"I'm in a weird place right now."
We've all probably said that, or heard someone else say it, in our lifetimes. It's an odd phrase, when you think about it; to be, physically, in a strange location is one thing. But we know better than to take this phrase literally -- it refers, of course, to a state of mind.
I've always thought it interesting how geography works its way into our daily language. To say one is in a "weird place" in order to convey some kind of life-altering instability says a lot, I think, about how subtly place invades our consciousness. We are much more aware of where we are than we usually acknowledge.
And think, for a minute, about an actual State of Mind. A physical place that represents your consciousness. In reality, physical places are nothing more than fragments of that imagined place -- or, rather, the billions of imagined places in which each one of us lives. Assuming that we have the ultimate freedom to make all of our choices for ourselves, we live in the States of our Minds. We create our own rules, social structures, traditions, languages. Each one of us forms, throughout the course of life, our own culture. We build our personal geography.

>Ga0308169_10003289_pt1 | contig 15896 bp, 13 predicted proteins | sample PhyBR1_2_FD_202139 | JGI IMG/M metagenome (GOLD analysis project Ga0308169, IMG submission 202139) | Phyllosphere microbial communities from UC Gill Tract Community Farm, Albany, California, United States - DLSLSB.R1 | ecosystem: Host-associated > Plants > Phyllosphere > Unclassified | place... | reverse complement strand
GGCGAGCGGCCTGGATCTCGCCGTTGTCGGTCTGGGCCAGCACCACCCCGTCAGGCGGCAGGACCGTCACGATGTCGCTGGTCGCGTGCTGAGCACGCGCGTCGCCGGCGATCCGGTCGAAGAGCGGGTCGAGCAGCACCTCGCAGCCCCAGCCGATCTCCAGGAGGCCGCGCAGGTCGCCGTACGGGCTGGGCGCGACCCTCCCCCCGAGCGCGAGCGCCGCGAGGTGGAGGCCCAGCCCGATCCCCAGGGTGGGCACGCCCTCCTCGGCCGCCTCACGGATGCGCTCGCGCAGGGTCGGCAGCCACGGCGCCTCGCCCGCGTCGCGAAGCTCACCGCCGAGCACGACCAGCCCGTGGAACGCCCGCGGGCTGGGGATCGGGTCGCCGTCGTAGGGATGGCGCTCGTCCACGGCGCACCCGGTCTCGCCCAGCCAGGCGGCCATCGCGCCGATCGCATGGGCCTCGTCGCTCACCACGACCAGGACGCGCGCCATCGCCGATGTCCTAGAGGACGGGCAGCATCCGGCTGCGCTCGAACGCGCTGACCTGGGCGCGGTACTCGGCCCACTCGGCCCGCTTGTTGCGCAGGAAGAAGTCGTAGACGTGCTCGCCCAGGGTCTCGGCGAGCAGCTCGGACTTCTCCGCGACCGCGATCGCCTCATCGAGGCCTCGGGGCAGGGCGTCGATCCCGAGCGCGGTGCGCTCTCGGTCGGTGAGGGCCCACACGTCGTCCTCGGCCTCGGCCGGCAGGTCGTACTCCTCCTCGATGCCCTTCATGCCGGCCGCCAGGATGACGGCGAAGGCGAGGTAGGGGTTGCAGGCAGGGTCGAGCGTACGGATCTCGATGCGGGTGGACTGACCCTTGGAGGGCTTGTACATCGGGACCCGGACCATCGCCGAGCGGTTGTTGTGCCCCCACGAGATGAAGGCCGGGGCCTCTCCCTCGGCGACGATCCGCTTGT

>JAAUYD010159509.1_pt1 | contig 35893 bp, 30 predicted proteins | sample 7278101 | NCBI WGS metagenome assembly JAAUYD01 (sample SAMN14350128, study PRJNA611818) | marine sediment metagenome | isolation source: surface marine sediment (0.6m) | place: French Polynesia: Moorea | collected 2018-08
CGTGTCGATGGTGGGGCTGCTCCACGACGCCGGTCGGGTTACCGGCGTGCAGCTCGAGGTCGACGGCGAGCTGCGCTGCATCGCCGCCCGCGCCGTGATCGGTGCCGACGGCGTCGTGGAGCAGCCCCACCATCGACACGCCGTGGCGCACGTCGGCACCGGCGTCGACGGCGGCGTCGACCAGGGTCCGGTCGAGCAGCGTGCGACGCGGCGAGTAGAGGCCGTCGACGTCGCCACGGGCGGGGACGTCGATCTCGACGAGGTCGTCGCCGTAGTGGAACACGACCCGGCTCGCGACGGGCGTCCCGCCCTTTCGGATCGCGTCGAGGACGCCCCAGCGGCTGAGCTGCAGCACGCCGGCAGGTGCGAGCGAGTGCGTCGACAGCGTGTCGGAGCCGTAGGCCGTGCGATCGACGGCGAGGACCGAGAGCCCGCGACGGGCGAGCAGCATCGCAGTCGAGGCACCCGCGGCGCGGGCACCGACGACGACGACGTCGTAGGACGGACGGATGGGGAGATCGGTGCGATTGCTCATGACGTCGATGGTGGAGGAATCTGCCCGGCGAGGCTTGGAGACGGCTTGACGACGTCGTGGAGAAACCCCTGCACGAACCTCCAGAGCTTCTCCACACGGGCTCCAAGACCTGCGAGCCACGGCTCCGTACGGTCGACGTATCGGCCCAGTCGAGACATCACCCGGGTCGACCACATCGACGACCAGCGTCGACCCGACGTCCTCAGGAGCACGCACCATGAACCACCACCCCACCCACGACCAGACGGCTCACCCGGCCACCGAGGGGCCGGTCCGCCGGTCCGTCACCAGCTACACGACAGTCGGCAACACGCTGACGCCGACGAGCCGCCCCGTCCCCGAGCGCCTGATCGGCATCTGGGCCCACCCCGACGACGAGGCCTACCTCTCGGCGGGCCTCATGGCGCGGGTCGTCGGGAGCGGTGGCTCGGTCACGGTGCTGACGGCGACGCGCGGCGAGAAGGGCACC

If we live in the States of our Minds, what does this mean for the world around us? Our emotions, our values, our thoughts, our dreams -- how do all of these things translate into physical reality? Does a fence protect us or cage us in? Do streets speed us along or divide us from our neighbors? If we choose to live in the city, do we do so to become more connected, or to get lost in the crowd? Do we live in a lively place? A dangerous place? A mysterious place?
A weird place?